This is not to say that seed treatments do not have other places in pest management. Our studies indicate that they do control certain soil insects. In our tests in Ohio, we found that these seed treatments do an excellent job preventing stand loss and subsequent yield loss from seedcorn maggot. However, seedcorn maggots are only a problem when a green living crop, such as a cover crop, an old alfalfa field, or perhaps significant weed growth, is incorporating into the soil in the spring. Research over the past 20 years shows that no-till does NOT increase seedcorn maggot problems.
Authors: Alan Sundermeier, Ron Hammond
In July of 2004, a Wood County, Ohio, first year corn field was found to be heavily infested with adult northern corn rootworms (NCR)http://ohioline.osu.edu/icm-fact/images/38.html. Sticky traps placed on corn plants removed on August 16, 2004 averaged 5.5 NCR /trap/day compared to 1.1 per trap/day with western corn rootworms (WCR)http://ohioline.osu.edu/icm-fact/images/39.html. Research was conducted in 2005 on the same field to better determine the rootworm problem.
Northern corn rootworm extended diapause may be occurring in this field. Previous crop rotation had corn rotated with soybeans. Most rootworm larvae hatching during the soybean season fail to survive due to lack of food. However in extended diapause, the majority of northern rootworm larvae will wait to hatch until the second year and survive in that year’s corn, passing the trait on to the next generation. This problem, only with the northern rootworm, has been occurring in Iowa, Minnesota, and South Dakota.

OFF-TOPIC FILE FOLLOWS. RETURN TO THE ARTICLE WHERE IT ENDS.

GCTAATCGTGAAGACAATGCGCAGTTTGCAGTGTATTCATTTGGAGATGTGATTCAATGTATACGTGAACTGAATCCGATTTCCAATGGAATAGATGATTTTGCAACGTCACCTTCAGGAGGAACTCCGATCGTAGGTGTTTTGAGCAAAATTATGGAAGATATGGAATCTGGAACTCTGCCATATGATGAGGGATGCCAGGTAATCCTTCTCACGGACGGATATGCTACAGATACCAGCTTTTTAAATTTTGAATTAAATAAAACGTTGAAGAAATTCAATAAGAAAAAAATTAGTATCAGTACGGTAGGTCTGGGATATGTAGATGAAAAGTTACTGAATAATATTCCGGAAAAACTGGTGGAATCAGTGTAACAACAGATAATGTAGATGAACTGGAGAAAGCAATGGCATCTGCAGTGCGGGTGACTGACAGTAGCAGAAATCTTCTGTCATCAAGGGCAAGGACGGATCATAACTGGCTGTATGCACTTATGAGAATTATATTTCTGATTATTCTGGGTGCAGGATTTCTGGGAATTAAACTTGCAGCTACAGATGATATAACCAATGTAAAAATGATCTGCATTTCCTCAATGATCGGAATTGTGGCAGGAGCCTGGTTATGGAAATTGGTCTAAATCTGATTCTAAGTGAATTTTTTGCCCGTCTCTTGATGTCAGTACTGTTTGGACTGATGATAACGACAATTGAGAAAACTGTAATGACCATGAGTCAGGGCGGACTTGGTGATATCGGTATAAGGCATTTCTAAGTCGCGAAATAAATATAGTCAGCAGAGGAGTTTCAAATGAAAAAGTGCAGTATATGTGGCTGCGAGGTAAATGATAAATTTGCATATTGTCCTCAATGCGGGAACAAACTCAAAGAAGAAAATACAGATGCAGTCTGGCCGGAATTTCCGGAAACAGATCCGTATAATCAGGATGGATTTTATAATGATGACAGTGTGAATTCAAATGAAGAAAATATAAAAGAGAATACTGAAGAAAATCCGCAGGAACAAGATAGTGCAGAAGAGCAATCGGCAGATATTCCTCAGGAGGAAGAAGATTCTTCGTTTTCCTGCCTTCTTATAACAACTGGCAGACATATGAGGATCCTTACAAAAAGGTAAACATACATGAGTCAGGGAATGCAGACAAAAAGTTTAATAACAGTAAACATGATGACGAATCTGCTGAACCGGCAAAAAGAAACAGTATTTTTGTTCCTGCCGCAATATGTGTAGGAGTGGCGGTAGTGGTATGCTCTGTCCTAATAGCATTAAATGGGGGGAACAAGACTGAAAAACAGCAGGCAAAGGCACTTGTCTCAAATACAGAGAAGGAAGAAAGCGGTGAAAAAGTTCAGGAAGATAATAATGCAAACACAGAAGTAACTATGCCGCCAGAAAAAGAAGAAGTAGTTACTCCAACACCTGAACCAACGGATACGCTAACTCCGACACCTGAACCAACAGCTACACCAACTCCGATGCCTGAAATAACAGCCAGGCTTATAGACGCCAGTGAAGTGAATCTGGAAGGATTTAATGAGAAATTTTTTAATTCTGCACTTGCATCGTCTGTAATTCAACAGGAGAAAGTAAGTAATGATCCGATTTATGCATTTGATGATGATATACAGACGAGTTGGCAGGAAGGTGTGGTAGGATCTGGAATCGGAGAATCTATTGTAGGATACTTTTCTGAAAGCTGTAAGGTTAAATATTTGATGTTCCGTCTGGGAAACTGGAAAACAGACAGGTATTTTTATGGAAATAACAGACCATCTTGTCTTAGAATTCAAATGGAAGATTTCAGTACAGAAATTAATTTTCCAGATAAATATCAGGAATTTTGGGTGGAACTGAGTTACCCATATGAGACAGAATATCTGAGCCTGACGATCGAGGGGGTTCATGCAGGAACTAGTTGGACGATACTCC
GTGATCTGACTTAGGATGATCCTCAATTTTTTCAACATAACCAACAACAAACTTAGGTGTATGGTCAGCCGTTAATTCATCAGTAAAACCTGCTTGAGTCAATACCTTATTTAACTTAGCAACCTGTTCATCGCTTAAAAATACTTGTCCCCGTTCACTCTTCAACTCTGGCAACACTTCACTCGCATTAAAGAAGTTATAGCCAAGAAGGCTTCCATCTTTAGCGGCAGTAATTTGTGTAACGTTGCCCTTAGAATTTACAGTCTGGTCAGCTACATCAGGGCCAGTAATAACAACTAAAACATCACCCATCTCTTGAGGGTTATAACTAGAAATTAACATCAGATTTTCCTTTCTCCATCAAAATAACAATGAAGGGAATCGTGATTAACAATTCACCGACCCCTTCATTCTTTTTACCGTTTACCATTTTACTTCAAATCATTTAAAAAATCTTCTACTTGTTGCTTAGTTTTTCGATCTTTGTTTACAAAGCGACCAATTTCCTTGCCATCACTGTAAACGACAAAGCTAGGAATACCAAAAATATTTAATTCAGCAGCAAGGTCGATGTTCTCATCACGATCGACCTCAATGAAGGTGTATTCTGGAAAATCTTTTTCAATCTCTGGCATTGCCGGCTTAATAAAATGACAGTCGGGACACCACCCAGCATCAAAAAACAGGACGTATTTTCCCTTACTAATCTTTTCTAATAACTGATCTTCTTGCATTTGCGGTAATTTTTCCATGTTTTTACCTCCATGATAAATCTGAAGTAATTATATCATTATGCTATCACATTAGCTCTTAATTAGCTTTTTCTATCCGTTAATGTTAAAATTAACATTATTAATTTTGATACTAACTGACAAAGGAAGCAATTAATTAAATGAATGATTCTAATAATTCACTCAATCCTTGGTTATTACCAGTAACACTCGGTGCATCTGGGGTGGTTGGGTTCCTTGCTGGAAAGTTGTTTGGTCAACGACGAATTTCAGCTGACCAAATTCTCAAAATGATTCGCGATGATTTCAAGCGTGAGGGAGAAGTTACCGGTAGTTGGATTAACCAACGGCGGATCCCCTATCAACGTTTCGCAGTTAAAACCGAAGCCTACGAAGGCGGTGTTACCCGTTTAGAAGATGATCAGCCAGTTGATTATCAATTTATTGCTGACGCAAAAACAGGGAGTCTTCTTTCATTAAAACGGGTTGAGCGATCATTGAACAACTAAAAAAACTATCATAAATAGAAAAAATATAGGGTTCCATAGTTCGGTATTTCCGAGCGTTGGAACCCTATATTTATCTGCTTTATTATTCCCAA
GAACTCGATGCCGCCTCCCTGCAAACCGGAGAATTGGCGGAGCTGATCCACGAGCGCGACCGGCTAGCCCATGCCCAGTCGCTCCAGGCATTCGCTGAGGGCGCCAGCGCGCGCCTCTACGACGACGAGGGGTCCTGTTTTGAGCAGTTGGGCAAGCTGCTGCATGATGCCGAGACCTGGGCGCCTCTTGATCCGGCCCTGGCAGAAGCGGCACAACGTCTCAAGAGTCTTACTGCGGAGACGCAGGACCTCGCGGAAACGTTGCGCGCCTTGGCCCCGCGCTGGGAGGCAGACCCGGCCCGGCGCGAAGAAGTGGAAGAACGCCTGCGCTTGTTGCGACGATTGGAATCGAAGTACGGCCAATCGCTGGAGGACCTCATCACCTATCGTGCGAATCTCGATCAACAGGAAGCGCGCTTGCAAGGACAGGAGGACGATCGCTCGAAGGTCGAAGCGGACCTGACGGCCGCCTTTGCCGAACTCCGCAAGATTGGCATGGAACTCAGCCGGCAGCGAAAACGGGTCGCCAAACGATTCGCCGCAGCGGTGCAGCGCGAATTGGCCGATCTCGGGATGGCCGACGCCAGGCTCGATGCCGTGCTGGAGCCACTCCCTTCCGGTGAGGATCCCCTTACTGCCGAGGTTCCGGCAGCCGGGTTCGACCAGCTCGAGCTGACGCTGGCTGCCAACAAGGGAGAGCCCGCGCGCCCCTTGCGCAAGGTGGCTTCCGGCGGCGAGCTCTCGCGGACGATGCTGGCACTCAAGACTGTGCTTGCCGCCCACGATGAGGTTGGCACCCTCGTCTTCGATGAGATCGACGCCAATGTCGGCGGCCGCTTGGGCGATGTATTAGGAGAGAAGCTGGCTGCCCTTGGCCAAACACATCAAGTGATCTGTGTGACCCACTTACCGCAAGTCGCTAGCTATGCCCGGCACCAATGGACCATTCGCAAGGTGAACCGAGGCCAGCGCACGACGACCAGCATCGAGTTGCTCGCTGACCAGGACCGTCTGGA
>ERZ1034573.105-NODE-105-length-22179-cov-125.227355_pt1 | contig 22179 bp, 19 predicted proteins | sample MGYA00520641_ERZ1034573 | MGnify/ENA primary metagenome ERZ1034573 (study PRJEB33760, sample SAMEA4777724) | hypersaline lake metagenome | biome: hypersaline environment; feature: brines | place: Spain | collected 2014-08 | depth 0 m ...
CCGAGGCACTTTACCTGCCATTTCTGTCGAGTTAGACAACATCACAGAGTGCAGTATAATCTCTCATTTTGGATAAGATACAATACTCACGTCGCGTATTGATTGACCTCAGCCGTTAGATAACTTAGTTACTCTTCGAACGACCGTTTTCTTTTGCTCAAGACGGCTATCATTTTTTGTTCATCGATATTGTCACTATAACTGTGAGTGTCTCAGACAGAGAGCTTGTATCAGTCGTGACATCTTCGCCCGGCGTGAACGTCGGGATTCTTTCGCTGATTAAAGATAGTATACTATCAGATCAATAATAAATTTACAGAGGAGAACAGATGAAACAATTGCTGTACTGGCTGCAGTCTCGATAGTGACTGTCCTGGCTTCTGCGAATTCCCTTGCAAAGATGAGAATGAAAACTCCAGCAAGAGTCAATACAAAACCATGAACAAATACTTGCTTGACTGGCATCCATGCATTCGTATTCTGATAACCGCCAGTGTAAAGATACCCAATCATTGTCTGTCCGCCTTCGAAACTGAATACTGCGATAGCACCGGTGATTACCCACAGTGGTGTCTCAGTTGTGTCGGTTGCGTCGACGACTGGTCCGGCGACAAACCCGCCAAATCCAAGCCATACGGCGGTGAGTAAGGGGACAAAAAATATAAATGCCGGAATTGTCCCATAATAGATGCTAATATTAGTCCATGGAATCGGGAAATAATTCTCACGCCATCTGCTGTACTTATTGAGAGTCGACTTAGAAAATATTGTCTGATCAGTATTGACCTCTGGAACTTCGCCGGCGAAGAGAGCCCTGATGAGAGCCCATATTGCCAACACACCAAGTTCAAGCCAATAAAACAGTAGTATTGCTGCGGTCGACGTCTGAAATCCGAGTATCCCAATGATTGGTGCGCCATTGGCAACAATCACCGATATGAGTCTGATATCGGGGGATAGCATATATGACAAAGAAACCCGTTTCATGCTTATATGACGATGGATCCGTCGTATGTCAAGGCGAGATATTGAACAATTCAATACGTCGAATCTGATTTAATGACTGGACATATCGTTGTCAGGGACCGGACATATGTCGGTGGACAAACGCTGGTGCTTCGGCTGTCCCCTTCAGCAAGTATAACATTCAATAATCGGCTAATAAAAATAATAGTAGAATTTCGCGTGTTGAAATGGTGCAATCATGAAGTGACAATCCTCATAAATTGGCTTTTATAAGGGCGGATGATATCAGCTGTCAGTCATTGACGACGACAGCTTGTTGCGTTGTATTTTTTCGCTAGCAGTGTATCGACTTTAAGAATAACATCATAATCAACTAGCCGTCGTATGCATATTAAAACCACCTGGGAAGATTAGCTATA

To analyze the amount of rootworm pressure and differentiate between western corn rootworms and northern rootworms, part of the same field in Wood County was planted to second year corn. Adult emergence traps were placed in July, 2005 by removing five feet of corn stalks and placing a metal housing over the row. Escape holes in the housing allowed emerging adult rootworm beetles to be trapped in jars lined with tanglefoot. Trap jars were counted twice weekly during emergence. Yellow sticky traps were placed in surrounding corn plants to catch flying rootworm beetles. Also, corn roots were dug, inspected, and rated for corn rootworm damage.
Results of 2005 soil trap counts:
July 18: WCR-0.5, NCR-0.7
July 22: WCR-2.7, NCR-1.3
July 26: WCR-4.1, NCR-1.1
August 2: WCR-1.2, NCR-0.2
August 9: WCR-0.3, NCR-0.1.
Results of 2005 sticky traps placed in corn plot as number of beetles/trap/day:
August 2: WCR- 11.4, NCR- 3.1
August 9: WCR- 10.1, NCR- 2.3.
Results of root ratings were 2.5 on the Iowa 1 – 6 scale. These ratings were taken from 48 samples in the plot area. No corn lodging was observed in the plot area. In 2005, this plot did not have significant rootworm damage. The NCR was not the dominant type, opposite of what was observed in 2004. At this time we cannot accurately determine if extended diapause is present at this site. Research will continue in 2006 to better analyze this situation.
Growers should scout corn fields and note the number of NCR versus WCR present to determine if extended diapause may be occurring in their fields.
The economic outlook and related policy concerns for agriculture are the focus of the recently announced series of OSU Policy & Outlook Meetings set to begin in December. This year's program includes traditional outlook discussions on grain, livestock, input costs, policy and consumer factors effecting Ohio agriculture. Details on locations, topics and background material are all available through the OSU Policy & Outlook Program website (http://aede.osu.edu/programs/outlook). A direct link to currently scheduled meetings is at http://aede.osu.edu/programs/outlook/2005-06schedule.html.